The PM’s top aide made a public statement on Monday, where he extensively laid out what happened during his trip to Durham in March.
Mr Cummings said he made the journey to the North East because he was worried he and his wife may not be able to look after their child if they both fell ill.
Speaking after growing calls for him to resign, Mr Cummings said that by April 11 he had sought medical advice and was told it was safe to return to work.
However an intense backlash continues to rage with the Labour Party saying: “It’s one rule for Boris Johnson’s closest adviser, another for everybody else.”
But at the daily Downing Street press conference on Monday, the Prime Minister continued to show support for his key adviser.
He said: “Do I regret what has happened? Yes, of course I do regret the confusion and the anger and the pain that people feel.”
He added: “This is a country that has been going through the most tremendous difficulties and suffering in the course of the last 10 weeks and that’s why I really did want people to understand exactly what had happened.”
The Prime Minister said he had been told about Mr Cummings’ decision to drive to Durham to isolate while he was himself ill and “had a lot on my plate”.
“I didn’t know about any of the arrangements in advance,” Boris Johnson told the Downing Street press conference.
“What I think did happen was while I was ill and about to get a lot sicker we had a brief conversation in which I think Dominic Cuimmings mentioned where he was.
“But I have to tell you, at that particular stage I had a lot on my plate and really didn’t focus on the matter until these stories started to emerge in the last few days.”
When asked if he was prepared to revisit his decision to support Dominic Cummings, Mr Johnson said that he could not give anyone “unconditional backing”.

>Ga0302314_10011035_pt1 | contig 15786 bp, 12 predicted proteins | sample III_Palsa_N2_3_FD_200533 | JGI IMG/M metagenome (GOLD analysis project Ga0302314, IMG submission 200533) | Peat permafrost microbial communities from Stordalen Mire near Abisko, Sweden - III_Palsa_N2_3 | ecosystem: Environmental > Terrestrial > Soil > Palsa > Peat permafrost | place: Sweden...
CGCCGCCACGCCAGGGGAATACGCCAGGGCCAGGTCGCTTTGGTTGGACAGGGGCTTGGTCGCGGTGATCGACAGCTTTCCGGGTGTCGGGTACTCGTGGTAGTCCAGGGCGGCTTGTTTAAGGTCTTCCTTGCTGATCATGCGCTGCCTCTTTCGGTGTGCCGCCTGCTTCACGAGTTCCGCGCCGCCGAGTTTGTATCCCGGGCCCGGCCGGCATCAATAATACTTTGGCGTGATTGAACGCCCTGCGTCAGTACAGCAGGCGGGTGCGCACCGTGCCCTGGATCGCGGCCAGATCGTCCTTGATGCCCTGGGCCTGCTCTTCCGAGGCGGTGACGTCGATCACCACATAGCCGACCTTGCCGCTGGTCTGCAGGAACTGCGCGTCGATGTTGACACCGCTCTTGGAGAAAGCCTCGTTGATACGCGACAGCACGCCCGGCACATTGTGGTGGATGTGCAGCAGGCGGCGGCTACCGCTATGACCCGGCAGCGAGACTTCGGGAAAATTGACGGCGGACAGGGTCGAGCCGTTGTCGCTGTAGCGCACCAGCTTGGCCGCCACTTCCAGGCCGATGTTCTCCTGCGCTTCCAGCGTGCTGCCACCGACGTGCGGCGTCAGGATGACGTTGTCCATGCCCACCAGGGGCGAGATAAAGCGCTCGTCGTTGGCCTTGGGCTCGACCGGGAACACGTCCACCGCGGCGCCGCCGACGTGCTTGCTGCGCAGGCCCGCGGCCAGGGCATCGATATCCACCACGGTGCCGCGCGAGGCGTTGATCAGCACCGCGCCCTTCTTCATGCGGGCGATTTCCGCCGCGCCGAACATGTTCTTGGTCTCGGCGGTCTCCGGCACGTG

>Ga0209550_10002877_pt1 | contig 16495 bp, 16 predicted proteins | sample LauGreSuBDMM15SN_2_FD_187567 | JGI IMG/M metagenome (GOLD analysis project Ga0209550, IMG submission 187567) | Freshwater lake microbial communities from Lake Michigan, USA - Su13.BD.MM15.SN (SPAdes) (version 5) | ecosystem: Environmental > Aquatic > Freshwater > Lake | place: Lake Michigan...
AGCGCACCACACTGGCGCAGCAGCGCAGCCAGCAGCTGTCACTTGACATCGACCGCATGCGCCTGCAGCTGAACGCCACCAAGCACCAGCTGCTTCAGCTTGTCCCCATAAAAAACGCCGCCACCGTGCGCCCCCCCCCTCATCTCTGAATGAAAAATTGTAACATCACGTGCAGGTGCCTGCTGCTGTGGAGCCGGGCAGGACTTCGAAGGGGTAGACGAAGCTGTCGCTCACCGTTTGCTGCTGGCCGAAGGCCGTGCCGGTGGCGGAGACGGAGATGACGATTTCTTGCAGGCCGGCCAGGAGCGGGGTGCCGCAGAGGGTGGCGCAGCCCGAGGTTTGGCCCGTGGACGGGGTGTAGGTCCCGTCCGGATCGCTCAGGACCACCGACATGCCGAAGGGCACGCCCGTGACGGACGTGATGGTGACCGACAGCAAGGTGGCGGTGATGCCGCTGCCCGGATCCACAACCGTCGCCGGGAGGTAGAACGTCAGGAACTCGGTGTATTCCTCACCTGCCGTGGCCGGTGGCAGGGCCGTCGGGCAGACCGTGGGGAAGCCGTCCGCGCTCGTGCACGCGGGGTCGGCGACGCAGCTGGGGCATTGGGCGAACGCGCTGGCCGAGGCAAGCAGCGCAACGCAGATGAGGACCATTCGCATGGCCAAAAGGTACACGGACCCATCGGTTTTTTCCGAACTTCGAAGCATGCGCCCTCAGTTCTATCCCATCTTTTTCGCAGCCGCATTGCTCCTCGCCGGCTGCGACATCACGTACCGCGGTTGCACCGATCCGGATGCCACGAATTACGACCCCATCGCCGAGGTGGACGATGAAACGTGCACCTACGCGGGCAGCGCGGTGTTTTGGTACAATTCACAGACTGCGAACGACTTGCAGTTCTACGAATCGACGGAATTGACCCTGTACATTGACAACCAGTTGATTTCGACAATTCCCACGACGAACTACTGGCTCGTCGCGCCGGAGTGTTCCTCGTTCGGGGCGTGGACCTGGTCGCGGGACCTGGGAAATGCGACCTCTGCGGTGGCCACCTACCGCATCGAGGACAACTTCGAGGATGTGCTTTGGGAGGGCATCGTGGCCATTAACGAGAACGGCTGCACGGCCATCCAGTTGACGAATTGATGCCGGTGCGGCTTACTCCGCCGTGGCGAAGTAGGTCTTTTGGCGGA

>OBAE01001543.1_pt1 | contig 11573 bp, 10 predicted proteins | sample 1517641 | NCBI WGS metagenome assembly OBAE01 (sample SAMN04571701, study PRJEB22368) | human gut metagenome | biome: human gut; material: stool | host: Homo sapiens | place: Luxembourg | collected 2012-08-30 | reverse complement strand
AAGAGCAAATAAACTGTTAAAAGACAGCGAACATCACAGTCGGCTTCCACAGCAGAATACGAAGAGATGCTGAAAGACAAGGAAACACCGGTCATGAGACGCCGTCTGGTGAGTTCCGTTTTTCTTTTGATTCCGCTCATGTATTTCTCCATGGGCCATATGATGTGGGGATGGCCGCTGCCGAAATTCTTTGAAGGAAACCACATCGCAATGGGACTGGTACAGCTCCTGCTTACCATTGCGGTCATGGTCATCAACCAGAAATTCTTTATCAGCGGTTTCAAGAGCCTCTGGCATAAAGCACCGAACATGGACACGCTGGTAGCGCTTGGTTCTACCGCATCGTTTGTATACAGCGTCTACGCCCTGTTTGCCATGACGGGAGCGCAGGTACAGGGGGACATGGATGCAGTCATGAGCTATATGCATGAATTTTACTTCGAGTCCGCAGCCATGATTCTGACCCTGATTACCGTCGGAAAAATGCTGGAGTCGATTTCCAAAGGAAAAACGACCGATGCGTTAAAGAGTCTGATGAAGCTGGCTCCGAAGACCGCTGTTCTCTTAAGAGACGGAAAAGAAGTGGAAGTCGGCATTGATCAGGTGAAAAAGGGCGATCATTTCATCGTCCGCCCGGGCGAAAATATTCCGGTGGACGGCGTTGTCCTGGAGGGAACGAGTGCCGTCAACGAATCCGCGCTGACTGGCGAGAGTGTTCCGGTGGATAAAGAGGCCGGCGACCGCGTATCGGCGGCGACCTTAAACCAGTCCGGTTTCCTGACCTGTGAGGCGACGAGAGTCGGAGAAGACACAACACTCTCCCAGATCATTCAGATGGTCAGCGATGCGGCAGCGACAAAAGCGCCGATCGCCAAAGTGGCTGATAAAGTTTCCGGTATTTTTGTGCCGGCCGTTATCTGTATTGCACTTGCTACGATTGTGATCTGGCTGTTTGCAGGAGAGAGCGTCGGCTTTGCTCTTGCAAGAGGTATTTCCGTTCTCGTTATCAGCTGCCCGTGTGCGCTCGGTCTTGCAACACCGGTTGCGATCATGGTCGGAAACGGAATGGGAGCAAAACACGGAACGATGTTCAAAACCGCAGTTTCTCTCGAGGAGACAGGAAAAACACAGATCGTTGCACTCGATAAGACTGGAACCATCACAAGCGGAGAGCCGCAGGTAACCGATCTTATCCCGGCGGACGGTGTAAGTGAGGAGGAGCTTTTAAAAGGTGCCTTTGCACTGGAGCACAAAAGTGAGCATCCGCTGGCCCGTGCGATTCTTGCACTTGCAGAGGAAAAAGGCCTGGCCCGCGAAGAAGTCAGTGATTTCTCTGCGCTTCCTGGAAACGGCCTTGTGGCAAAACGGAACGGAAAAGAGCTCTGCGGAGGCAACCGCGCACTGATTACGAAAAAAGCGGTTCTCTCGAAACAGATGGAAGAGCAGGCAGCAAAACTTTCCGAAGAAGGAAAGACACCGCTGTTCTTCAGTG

But he stressed that he did not believe that his any of his staff in Downing Street had done anything to undermine the lockdown messaging.
He added: “I cannot give unconditional backing to anybody, but I do not believe anybody in Number 10 has done anything to undermine our messaging.”
Boris Johnson said his own eyesight had been affected by coronavirus as he faced questions about why aide Dominic Cummings went for a drive to test his own vision.
The Prime Minister told the Downing Street press conference: “I’m finding that I have to wear spectacles for the first time in years – I think because of the effects of this thing – so I’m inclined to think there’s some … I think that’s very, very plausible that eyesight can be a problem associated with coronavirus.”
It follows Mr Johnson’s defence of Mr Cummings on Sunday, when said he could “not mark down” Mr Cummings for the way he acted.
The PM told Sunday’s Downing Street press conference that, following “extensive” talks with his aide, he concluded “he followed the instincts of every father and every parent”.
He said Mr Cummings had “acted responsibly, legally and with integrity”.